Testing the Sled

(Scroll down for trail conditions for Skyline Lake and a short section of the PCT north from Stevens Pass)

One of the really fun parts of prepping for the White Mountains is thinking about what gear I’ll bring, and how I’ll carry everything. I’m not sure if I’ll use a sled or a pack, and probably won’t decide until the last minute, when I have a good sense of race-day conditions. Therefore I’m training with both a sled and a pack this winter. On Monday I took the sled for its first test run, and it was SO FUN!

The main reason that my first run with the sled was fun (and not frustrating) is because I got a ton of help from some people with extensive winter travel experience. Chris and Marty Fagan very generously loaned me their awesome Northern Sled Works Siglin pulk, while Shawn McTaggart and Tony Covarrubias spent a ton of time photographing and describing their sled set-ups so that I could shamelessly copy them. Both couples patiently answered all of my questions. Thank you guys!!!

Here’s what I used on Monday:

  • Small Osprey hydration pack to carry water
  • Siglin pulk
  • Osprey hip belt
  • Nylon rope and PVC poles to attach the pulk to the hip belt. The poles slide over the rope and keep the sled from ramming into my heels on the downhills. Crossing the poles adds stability.
  • Tigger. Because when your 5-yr old daughter asks you to carry one of her stuffies on the sled “so you can think of me while you run,” you do it.

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It all worked like a charm and I had a blast running around with the sled. So far, I prefer the sled to a backpack, but of course that might change depending on the weight I’m carrying, snow conditions, etc.

I parked in the northern lot at Stevens Pass and did a few miles on the Pacific Crest Trail, and then another few miles up to Skyline Lake and back. Skyline Lake has some reasonably steep sections, but hauling the sled up there wasn’t as bad as I expected. Coming down, the sled was a bit pushy but the PVC poles did their job and kept the sled from overtaking me.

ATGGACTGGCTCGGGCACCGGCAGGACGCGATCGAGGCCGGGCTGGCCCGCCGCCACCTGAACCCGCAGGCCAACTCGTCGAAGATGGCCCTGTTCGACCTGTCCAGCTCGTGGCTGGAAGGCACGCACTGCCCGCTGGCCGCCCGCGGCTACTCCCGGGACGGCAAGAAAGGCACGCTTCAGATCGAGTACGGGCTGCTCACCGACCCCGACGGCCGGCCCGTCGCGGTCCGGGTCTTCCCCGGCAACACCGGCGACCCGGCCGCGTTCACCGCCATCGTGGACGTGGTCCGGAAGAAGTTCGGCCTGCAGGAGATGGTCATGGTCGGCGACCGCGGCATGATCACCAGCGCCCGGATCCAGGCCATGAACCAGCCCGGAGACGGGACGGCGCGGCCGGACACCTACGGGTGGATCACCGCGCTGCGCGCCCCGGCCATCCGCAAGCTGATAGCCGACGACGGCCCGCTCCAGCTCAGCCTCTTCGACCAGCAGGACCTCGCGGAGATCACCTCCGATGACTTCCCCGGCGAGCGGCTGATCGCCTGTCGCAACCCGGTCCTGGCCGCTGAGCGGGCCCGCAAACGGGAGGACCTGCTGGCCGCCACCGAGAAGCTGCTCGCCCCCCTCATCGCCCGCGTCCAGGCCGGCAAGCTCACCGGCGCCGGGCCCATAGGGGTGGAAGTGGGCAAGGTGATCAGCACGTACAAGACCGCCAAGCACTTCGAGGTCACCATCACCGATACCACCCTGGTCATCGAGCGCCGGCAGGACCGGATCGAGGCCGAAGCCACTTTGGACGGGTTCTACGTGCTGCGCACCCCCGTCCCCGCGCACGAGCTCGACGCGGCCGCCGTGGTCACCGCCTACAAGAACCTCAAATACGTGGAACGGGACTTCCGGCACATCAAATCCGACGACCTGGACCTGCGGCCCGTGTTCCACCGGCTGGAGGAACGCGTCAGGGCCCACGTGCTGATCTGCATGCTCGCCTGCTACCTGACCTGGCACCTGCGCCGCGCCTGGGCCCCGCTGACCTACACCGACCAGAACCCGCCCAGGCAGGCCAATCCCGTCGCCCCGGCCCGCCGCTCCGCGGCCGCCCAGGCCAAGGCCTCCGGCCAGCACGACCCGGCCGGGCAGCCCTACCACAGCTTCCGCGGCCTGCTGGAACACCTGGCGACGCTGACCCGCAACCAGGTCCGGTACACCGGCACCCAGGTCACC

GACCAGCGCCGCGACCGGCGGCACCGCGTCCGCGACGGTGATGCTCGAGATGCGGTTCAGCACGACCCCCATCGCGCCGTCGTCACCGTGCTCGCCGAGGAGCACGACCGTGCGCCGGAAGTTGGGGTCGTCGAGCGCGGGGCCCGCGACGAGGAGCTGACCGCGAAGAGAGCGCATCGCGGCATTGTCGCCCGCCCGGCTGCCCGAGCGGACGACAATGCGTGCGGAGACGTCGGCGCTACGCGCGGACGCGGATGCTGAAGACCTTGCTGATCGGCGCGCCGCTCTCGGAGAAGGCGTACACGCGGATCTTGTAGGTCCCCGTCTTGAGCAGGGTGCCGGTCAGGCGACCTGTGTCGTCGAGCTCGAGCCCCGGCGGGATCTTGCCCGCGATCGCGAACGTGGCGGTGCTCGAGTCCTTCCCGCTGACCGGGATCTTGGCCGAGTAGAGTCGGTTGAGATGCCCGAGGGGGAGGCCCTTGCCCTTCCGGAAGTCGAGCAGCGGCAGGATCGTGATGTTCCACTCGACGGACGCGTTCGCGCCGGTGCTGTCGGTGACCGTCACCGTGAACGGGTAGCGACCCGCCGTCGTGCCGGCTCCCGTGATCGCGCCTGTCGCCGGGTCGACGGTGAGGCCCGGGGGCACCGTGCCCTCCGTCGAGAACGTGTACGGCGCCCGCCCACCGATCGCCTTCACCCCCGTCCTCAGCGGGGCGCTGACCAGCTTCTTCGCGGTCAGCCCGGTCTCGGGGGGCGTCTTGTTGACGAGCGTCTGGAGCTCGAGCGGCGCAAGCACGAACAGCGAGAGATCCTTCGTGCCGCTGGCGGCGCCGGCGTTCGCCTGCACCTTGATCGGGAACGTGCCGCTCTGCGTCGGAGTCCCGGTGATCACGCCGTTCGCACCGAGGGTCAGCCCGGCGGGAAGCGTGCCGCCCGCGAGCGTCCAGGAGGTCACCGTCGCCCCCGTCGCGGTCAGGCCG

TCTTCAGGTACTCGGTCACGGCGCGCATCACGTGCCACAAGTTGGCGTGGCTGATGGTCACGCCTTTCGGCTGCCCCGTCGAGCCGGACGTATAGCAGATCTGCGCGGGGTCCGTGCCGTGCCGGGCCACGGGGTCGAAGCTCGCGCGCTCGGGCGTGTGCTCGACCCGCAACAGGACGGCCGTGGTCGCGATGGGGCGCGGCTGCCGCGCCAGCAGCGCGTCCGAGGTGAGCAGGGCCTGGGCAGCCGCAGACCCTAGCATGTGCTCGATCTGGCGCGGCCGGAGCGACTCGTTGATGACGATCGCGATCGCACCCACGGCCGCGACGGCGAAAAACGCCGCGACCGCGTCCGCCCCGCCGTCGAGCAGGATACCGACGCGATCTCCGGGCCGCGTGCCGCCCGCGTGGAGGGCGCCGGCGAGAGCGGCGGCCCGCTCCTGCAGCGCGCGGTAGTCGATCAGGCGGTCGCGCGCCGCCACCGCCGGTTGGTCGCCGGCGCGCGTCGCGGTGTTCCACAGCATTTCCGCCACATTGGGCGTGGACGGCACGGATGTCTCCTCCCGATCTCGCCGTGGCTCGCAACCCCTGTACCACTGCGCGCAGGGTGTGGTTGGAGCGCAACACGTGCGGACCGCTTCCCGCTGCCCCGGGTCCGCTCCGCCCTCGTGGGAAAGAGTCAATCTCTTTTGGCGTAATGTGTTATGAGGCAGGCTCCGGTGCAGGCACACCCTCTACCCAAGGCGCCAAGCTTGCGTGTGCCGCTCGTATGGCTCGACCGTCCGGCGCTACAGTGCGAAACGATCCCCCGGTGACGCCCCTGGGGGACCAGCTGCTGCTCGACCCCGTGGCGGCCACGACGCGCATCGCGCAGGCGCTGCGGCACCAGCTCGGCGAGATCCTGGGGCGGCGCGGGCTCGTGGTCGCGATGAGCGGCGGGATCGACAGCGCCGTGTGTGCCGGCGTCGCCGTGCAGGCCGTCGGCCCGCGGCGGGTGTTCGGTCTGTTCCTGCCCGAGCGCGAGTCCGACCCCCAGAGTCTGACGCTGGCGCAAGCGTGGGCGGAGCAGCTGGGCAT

There was a considerable inversion layer: foggy, windy and 8 degrees F at the pass, and in the low 40s and sunny up at Skyline Lake. It was a great chance to practice loading/unloading the sled as I removed/added layers.

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Fog bank at Stevens Pass
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Frosty trees below the inversion layer
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Sunshine and warm temps above the inversion layer.


Trail conditions:

The PCT northbound from Stevens Pass is packed snow with a few bare spots. Approximately 1 mile in there’s a partially frozen stream crossing. Be prepared for wet and cold feet if you want to go further. No need for snowshoes or traction on the PCT, except for the frozen stream crossing for which you will want spikes.

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PCT

Skyline Lake trail was in good condition with packed snow. Some folks had snowshoes, but I did just fine in Cascadias without snowshoes or microspikes. One note about the Skyline trail: following the road will take you all the way to the top, where there is a cell tower and some nice views of the surrounding mountains. If you want to find the lake, you need to take a left on a (currently) well-trodden trail approximately 1/4 mile before the top of the road. This will make sense once you’re up there, and is pretty easy to figure out if you have a map/GPS.

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Pretty view from the top
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Parting shot: Clouds over Persis on the drive home

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